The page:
A North Carolina judge ordered that state to stop using taxpayer money to pay for tuition at private or religious schools, but his Thursday ruling is not expected to affect a new South Carolina program that helps students attending similar schools.
Wake County, N.C., Superior Court Judge Robert Hobgood ruled that the program is unconstitutional on several levels. Voucher advocates say they will appeal the decision.
Hobgood says the program pays for students to attend schools that are not obliged to meet state curriculum requirements, violating the state constitution's guarantee for students to have an opportunity for a sound basic education.
Hobgood said it's also unconstitutional for public funds to go to privately run and managed schools. The state agency managing the funds says money that was planned for distribution earlier this week was stopped.
But South Carolina's program does not involve public money going to private schools in the form of vouchers.
Instead, the state's program gives tax credits to residents and businesses who donate to nonprofit organizations - organizations that in turn provide financial help for special needs students attending certain private and religious schools.
Neil Mellen of Access Opportunity South Carolina, a nonprofit that supports the state's new school choice program, said that is an important difference.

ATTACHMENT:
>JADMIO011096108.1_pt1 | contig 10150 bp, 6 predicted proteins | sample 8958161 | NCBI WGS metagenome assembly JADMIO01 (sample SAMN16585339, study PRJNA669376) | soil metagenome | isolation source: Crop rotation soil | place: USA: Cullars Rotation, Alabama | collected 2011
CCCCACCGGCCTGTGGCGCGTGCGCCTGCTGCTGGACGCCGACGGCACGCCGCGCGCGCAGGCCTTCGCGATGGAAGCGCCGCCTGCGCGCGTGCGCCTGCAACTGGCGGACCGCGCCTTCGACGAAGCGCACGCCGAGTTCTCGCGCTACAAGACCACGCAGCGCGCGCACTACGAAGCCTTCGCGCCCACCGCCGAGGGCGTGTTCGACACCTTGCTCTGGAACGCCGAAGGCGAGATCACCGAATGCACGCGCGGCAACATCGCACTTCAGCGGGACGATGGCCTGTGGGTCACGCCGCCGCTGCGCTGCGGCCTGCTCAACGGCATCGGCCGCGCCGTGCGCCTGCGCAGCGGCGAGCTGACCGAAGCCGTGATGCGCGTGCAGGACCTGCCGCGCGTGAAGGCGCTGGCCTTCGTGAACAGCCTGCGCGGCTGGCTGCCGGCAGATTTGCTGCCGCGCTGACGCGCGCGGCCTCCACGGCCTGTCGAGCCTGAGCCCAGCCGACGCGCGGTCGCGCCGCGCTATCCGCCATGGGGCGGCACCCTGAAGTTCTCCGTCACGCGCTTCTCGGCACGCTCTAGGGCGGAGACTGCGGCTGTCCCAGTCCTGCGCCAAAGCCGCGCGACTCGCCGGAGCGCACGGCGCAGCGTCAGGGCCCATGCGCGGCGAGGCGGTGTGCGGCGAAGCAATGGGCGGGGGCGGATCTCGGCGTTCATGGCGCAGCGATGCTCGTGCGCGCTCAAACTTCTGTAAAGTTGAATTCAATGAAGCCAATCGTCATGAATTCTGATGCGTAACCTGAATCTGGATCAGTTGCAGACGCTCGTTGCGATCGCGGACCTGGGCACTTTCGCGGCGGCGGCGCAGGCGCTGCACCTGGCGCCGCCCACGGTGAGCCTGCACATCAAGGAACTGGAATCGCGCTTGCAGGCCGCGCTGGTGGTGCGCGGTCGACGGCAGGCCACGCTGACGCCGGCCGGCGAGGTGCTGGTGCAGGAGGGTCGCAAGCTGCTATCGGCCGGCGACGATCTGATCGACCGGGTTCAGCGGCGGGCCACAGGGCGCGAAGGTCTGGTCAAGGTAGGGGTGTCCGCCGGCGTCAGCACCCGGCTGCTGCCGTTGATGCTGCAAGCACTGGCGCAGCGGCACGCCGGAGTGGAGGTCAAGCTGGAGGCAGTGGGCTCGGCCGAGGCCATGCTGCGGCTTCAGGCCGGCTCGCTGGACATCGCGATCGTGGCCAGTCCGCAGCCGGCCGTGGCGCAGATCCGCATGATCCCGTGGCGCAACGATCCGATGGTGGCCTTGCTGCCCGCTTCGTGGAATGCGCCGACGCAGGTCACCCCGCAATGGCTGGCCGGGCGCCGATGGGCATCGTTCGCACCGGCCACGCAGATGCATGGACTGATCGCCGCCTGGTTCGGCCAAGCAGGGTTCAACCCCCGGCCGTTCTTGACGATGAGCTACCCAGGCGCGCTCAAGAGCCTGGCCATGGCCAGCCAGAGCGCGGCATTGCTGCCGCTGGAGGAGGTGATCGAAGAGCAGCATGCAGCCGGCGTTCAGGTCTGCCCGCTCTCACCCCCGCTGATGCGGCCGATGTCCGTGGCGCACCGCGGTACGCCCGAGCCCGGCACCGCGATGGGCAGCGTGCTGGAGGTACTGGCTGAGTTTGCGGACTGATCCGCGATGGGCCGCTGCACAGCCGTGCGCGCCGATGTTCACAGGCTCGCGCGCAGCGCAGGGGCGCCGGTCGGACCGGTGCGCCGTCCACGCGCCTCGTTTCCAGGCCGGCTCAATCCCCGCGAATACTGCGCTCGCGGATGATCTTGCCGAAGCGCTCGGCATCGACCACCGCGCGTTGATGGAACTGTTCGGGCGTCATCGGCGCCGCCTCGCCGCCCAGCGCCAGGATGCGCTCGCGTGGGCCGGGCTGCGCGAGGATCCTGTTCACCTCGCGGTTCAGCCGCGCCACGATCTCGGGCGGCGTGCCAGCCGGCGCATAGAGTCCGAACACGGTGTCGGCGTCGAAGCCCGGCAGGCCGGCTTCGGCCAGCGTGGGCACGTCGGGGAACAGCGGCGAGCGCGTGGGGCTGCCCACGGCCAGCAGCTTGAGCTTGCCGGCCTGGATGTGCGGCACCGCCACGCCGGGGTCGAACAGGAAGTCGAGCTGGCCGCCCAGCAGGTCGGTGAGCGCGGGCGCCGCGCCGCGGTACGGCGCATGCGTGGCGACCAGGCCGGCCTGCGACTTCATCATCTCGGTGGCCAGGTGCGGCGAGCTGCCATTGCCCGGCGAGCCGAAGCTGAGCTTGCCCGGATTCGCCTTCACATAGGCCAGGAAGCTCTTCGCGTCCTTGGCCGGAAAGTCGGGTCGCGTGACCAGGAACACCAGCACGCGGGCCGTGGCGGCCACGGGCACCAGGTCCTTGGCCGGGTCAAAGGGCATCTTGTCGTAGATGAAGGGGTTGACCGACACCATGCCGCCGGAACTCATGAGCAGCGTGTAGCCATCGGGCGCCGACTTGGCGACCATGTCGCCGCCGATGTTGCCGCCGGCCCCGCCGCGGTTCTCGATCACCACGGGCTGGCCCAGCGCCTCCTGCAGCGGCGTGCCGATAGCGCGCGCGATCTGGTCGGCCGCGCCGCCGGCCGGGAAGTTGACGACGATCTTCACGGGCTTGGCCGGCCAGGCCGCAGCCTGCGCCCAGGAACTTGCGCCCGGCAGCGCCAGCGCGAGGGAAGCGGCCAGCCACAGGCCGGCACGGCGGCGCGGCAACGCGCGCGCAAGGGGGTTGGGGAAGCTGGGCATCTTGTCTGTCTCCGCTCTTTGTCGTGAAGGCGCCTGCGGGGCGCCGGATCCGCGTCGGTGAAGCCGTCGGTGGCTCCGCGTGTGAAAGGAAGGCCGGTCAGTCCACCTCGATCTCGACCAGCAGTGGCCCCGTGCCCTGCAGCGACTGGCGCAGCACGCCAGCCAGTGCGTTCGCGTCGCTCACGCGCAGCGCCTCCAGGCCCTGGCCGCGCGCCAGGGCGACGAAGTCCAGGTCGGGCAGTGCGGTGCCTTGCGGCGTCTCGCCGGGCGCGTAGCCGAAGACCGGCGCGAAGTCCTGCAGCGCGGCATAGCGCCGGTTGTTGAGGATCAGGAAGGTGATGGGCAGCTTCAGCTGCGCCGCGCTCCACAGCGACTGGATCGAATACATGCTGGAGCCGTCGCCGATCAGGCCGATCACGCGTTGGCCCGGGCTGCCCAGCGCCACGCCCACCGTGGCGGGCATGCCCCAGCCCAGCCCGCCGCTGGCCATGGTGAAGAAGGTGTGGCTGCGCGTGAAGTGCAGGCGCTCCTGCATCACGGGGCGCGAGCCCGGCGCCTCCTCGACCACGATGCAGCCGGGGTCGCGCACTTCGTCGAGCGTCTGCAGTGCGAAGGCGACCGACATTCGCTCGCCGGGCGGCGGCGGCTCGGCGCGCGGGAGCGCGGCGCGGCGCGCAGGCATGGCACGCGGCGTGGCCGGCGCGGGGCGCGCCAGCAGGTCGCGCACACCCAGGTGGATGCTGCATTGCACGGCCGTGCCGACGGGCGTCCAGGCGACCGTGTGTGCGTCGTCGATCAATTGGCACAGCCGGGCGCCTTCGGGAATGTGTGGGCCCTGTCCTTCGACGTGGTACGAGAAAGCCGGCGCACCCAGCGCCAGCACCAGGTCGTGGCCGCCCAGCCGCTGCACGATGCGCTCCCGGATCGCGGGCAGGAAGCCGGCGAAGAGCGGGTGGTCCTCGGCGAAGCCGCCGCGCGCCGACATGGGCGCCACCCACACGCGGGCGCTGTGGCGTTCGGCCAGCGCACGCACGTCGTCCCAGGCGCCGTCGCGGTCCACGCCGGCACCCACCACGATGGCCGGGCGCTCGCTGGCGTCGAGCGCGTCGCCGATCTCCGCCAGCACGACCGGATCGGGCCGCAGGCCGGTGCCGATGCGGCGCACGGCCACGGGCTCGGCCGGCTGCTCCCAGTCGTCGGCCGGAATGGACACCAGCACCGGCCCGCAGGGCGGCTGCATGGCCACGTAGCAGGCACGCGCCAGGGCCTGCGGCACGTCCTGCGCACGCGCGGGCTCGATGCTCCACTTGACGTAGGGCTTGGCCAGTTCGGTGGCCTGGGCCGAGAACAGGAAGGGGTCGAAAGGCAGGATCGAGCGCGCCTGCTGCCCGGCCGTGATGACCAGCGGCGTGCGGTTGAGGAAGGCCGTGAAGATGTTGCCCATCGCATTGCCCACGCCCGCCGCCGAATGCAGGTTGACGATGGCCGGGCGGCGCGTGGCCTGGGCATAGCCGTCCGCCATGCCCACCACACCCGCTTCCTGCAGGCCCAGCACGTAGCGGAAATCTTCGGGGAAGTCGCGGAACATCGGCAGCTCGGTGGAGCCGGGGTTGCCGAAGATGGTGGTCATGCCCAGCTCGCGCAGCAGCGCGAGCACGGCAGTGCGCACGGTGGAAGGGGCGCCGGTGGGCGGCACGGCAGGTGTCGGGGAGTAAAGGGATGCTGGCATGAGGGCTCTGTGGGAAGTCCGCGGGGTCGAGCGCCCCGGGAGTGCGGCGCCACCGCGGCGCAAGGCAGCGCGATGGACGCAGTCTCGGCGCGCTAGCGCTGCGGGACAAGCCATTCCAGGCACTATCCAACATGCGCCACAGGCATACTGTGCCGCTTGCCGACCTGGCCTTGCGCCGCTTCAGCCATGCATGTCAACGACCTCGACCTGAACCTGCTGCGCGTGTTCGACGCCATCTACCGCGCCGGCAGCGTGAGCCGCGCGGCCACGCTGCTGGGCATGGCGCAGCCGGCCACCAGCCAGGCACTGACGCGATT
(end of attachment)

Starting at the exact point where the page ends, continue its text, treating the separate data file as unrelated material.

"The foundations of the program in North Carolina are importantly, legally and functionally quite different from South Carolina's," he said.
A year ago, the Legislature passed a one-year trial program allowing South Carolina taxpayers to redirect part of their income tax - up to $8 million across the state - to help special needs children attend private schools.
At least 447 different individuals and corporations donated more than $5.4 million and helped more than 400 families with such children lower their tuition costs by as much as $10,000.
That program was continued at the $8 million level for the current year.
At least a dozen states and the District of Columbia provide state-funded school vouchers, according to the National Conference of State Legislatures. North Carolina's program was funded with $10 million, and its State Educational Assistance Authority planned to distribute the first $728,000 in tuition money to schools for 363 students this week. None of that money was given out, said the agency's grants director Elizabeth McDuffie.
Hobgood blocked North Carolina's voucher program in February until there could be a trial. The state Supreme Court reversed him in May and allowed implementation to go ahead.
The program's supporters hoped an appeal would let the vouchers continue, said Darrell Allison, president of Parents for Educational Freedom in North Carolina.
"While this court decision might represent a temporary roadblock on the path towards educational freedom in North Carolina, I believe it's just that - temporary," Allison said in a statement. "We're going to continue to fight for a parent's right to choose the educational setting that works best for their children."
While South Carolina's tax credit special needs program has its detractors, no one has challenged in court, said state Sen. Larry Grooms, R-Charleston, a major supporter of the program.
And Grooms said the state's Supreme Court already has upheld the legality of a tax credit being used at a private or religious institution - much like those being used in the new special needs program.
"Vouchers can have state strings attached," he said. "Tax credits cannot."
The Associated Press contributed to this report. Reach Robert Behre at 937-5771.
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